Since neither of them had a car, they met in the evening at the downtown bus station. Heading towards the mall, they made small talk. Eventually, Fatimah found a pocket in the conversation to ask what really happened that day. What he revealed shocked her.

“It wasn’t me.” Donnie looked her in the eyes with an innocence that confirmed his sincerity.

“What do you mean it wasn’t you? Why would you go to jail for something you did not do?” Fatimah asked incredulously.

“We were at my house, but I wasn’t even in the room when it happened. I heard the shot go off, and I came downstairs and saw DJ lying on the floor face down.” Donnie paused with the recollection of the image. “He wasn’t moving. Cori was wildin’ and kept repeating how he didn’t mean to, tryna explain, and I’m there, but I’m not there…man.” Donnie’s voice trailed off for a moment and they sat in silence as he gathered his thoughts. He then went on to explain the series of events in detail―how Cori and he were both arrested, but Donnie decided to take the fall.

The bus came to the last stop and they got off. After all that was shared, Fatimah’s heart felt heavier than before. The person who actually and accidentally killed DJ had been a guy who sat next to her in art class. She thought his absence was due to mourning his friend, but now she realized it was much deeper.

“Why though, Donnie? Why put yourself away for something you didn’t do? Why wreck your life like this!” Fatimah’s tone became loud with concern.

Donnie looked at the sky and sighed before responding.

“I didn’t pull the trigger, but it was my gun. Cori and DJ were and are like my little brothers. I love them both, and if I was there lookin’ out like I should have been, DJ would still be alive.”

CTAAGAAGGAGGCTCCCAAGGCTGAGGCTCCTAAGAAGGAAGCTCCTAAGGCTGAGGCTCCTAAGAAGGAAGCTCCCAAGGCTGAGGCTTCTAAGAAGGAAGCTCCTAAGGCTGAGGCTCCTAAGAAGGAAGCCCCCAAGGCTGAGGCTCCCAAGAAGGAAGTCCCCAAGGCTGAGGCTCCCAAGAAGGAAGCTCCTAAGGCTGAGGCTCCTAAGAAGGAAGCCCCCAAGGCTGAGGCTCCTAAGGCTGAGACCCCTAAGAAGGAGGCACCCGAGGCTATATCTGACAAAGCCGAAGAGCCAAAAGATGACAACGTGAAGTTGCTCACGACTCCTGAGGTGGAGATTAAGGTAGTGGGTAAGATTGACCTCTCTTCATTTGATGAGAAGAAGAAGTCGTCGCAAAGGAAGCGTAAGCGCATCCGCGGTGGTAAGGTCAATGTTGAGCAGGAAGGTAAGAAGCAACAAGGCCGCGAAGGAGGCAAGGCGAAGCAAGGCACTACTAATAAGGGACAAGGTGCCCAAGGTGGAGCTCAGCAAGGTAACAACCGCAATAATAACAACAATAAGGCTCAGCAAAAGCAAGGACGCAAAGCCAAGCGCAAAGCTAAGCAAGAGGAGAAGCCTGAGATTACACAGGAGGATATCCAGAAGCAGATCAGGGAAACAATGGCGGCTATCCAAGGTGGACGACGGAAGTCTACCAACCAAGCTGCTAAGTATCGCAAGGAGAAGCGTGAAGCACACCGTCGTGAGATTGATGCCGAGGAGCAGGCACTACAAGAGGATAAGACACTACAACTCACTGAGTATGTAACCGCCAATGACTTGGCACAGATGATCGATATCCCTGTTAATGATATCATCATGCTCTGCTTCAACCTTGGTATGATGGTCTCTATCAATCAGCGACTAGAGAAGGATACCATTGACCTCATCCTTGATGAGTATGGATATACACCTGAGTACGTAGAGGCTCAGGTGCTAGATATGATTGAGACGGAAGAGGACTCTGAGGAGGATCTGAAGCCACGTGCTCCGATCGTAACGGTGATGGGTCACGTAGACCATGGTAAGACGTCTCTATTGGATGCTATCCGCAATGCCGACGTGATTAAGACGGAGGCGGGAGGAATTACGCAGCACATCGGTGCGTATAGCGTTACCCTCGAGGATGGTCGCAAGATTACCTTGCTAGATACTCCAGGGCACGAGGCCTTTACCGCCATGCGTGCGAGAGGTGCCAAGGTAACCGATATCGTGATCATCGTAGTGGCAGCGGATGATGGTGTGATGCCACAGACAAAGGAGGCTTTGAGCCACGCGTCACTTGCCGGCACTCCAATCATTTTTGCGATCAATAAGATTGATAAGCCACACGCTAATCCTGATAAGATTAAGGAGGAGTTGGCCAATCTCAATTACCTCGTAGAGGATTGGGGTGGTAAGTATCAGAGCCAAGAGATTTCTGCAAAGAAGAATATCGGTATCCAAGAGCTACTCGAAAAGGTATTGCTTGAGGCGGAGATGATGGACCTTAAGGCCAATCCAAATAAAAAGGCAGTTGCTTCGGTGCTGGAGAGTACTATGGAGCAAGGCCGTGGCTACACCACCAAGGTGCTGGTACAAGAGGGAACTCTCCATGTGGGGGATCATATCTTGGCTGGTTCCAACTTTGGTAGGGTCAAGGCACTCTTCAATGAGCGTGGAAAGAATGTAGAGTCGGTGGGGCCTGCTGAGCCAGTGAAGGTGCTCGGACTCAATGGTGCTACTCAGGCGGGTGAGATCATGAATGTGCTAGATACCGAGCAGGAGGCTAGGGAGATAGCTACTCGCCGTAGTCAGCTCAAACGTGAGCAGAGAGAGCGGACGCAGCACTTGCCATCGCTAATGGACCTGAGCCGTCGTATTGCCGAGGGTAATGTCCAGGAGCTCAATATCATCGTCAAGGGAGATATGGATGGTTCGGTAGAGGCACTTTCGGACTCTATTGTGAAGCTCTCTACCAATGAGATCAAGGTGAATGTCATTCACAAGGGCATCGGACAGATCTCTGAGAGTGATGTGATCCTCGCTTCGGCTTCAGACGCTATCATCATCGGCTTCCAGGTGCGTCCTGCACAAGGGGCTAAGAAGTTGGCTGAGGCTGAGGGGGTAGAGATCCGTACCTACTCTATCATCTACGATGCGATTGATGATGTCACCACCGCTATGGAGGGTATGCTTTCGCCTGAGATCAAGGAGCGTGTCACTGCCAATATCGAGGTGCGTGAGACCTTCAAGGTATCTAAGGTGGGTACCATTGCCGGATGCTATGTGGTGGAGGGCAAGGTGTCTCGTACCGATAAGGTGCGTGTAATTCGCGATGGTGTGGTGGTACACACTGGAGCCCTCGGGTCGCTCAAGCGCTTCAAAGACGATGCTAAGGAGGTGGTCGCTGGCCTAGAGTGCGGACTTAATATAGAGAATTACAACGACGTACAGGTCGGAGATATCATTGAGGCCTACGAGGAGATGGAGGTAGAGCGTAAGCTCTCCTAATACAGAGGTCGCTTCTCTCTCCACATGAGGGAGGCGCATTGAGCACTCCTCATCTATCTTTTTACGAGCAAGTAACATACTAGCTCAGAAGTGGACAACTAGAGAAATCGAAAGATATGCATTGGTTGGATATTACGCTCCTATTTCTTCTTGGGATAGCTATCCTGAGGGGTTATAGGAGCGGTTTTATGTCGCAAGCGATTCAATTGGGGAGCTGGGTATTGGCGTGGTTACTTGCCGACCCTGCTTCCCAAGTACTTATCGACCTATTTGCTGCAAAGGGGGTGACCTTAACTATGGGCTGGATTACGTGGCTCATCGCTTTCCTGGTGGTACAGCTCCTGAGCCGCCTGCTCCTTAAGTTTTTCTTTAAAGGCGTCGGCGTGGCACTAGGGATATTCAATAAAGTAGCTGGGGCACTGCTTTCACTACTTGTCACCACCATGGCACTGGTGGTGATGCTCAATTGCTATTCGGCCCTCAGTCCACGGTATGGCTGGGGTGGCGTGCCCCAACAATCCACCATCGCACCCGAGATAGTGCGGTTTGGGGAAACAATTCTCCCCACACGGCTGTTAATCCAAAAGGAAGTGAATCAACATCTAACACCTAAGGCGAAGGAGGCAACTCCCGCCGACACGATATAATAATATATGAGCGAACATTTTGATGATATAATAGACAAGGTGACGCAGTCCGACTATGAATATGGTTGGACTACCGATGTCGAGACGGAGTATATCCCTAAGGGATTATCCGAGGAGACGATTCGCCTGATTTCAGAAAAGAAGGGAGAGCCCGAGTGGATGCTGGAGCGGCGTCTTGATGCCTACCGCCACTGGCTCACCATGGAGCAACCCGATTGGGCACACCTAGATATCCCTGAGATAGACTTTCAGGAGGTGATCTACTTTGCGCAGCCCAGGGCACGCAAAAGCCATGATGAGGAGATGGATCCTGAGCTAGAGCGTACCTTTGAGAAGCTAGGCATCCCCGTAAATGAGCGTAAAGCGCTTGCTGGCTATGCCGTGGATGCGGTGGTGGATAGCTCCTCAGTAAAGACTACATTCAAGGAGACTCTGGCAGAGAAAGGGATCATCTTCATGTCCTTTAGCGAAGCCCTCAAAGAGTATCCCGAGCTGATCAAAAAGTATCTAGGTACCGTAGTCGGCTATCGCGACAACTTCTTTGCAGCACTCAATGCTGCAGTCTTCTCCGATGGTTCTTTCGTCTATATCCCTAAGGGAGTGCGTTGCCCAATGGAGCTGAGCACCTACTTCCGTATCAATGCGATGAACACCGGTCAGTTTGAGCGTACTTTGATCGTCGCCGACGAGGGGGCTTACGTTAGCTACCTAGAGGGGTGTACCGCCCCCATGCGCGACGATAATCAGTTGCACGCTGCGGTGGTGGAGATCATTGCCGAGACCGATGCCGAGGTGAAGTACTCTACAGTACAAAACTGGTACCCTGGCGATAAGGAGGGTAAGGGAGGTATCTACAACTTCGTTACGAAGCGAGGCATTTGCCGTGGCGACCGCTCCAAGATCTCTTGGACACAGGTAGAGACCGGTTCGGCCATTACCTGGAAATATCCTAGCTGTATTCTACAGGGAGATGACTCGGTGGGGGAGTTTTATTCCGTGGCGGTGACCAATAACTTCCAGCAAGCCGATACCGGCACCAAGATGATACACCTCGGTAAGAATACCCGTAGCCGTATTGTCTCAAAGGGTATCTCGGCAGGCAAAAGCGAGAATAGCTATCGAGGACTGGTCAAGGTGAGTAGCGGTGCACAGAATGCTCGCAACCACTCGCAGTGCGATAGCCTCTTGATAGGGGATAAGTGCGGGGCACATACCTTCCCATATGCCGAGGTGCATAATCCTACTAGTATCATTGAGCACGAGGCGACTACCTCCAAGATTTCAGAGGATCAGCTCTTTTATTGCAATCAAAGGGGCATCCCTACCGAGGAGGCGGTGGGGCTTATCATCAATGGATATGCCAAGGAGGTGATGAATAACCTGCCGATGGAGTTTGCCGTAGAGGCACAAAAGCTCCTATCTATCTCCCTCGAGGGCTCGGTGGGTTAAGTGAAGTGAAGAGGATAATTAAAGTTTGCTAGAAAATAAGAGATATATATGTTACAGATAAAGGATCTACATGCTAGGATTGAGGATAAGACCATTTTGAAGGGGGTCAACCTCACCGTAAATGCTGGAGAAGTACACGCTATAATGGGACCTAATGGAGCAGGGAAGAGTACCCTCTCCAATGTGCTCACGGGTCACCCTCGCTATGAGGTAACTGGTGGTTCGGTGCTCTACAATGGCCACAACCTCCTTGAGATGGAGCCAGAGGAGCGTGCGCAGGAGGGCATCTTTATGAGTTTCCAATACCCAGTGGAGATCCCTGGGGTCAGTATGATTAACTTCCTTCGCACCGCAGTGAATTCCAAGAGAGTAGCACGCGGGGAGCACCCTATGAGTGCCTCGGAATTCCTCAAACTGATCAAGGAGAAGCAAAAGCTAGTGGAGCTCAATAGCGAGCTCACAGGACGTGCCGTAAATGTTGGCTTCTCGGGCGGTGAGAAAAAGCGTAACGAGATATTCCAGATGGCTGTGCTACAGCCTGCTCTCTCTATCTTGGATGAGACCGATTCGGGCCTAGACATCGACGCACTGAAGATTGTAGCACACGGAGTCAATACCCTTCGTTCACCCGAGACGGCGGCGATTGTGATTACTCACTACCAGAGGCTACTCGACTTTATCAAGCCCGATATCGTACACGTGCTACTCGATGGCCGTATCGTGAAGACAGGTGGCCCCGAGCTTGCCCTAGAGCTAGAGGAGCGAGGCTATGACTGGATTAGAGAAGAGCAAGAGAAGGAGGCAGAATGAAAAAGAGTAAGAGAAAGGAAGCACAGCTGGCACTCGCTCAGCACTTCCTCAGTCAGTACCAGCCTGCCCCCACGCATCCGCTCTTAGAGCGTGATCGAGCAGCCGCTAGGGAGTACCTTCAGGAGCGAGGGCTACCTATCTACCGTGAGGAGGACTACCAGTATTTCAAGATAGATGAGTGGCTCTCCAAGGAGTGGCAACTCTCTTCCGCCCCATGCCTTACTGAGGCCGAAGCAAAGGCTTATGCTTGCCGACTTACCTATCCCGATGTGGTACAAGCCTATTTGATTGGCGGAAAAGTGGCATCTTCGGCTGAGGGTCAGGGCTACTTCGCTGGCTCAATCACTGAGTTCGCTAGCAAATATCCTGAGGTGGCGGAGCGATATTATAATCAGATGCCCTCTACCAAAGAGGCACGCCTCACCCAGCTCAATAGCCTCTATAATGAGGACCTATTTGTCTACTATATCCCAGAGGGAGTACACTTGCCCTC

Fatimah felt a mix of empathy and anger at the poignancy of the situation. She thought to herself, “If you would have have been there, who’s to say you wouldn't have been shot instead.” She understood the conflict he felt. Even if she didn't understand, Blaze was gone. Fatimah gave Donnie a hug and decided to end the night early. She did not talk to or see Donnie again after that day.

Many years later, Fatimah was reading a Bible verse that reminded her of this event. It gave her a new respect for Donnie.

“Greater love has no one than this, that someone lays down his life for his friends.” John 15:13

She now understood his willingness to put his freedom on the line for his friend. Although foolish to some, to sacrifice one’s life is an ultimate act of love.

In Loving Memory of Darion “DJ” Smith AKA “Blaze”

JAMEELAH CRAWFORD has written stories, poems, and song since she was 9 years old. Creative writing is a passion that recently she has had the courage to share publicly and to pursue professionally. She is currently working with Aya Collective on a contribution to an anthology that encourages Black Women writers to find their literary voice.